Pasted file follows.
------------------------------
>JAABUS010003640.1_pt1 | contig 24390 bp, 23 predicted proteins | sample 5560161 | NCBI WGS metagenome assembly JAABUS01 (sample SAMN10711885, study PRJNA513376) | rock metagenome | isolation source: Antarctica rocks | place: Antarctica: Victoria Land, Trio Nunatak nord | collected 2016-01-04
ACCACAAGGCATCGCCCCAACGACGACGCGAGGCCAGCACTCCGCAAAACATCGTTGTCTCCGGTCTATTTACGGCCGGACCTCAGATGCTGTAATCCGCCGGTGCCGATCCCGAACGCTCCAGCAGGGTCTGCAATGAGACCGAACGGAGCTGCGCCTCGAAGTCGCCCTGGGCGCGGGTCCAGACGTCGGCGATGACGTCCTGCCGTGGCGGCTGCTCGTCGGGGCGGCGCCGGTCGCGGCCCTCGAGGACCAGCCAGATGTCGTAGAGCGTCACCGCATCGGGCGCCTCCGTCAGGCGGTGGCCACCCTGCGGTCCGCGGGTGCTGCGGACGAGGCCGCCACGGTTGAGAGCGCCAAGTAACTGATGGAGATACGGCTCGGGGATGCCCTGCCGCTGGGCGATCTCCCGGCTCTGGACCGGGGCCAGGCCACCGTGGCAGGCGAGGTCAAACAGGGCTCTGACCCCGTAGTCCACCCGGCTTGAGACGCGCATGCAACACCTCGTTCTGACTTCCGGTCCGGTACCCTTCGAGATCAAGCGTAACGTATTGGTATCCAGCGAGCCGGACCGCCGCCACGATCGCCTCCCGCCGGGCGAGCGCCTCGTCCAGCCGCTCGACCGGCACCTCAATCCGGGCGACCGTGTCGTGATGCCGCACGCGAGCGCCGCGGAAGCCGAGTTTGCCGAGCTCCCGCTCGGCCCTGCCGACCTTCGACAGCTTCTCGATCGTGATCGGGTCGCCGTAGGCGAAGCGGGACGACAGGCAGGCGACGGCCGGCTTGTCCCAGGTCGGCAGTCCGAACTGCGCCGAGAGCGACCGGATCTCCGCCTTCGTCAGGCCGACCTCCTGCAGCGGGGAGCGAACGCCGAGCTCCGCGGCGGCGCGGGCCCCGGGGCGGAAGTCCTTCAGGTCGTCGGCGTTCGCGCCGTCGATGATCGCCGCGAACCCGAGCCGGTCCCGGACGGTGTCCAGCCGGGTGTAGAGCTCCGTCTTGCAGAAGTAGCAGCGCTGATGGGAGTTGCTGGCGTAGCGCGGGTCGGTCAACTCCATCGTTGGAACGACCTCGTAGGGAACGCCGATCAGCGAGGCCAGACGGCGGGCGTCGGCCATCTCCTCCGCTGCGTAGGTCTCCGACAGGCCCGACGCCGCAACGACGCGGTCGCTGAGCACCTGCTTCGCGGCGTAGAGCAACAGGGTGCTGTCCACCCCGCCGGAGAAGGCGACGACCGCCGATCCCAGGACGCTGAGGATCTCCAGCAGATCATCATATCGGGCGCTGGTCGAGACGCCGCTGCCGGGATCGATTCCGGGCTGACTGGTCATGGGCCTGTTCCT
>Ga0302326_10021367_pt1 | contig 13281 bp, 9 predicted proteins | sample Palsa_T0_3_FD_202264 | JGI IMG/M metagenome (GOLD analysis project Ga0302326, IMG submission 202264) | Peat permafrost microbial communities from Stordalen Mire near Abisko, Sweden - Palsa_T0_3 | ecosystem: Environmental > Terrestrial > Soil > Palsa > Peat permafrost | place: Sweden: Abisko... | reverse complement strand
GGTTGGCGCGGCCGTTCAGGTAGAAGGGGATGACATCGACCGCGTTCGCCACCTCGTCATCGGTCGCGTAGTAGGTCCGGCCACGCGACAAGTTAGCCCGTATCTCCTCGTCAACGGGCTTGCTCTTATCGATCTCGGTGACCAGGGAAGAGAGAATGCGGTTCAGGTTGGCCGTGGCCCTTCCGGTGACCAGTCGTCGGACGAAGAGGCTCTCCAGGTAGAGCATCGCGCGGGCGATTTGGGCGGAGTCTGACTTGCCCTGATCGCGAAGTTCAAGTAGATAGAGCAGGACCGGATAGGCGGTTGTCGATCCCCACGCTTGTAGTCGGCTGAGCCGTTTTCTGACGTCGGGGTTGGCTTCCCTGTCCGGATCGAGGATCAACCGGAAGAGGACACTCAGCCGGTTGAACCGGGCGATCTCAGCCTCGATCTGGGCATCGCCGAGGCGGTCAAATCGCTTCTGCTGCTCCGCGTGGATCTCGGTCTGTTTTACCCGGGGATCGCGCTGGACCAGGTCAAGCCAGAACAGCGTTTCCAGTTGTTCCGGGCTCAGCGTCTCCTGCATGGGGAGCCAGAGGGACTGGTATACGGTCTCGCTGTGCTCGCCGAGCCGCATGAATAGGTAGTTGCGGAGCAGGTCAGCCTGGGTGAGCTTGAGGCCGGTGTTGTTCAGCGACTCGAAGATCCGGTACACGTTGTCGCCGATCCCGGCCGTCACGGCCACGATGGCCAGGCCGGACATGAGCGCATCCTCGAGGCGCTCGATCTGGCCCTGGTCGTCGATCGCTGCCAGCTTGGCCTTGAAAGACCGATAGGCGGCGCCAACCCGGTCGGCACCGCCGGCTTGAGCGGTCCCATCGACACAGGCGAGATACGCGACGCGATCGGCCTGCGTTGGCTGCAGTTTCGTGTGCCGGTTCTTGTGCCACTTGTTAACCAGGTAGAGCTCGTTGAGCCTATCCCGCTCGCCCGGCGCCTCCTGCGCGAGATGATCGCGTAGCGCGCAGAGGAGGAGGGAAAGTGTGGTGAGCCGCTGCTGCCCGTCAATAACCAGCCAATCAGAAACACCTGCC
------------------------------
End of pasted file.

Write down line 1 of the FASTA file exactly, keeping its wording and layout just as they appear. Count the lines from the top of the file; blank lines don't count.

>JAABUS010003640.1_pt1 | contig 24390 bp, 23 predicted proteins | sample 5560161 | NCBI WGS metagenome assembly JAABUS01 (sample SAMN10711885, study PRJNA513376) | rock metagenome | isolation source: Antarctica rocks | place: Antarctica: Victoria Land, Trio Nunatak nord | collected 2016-01-04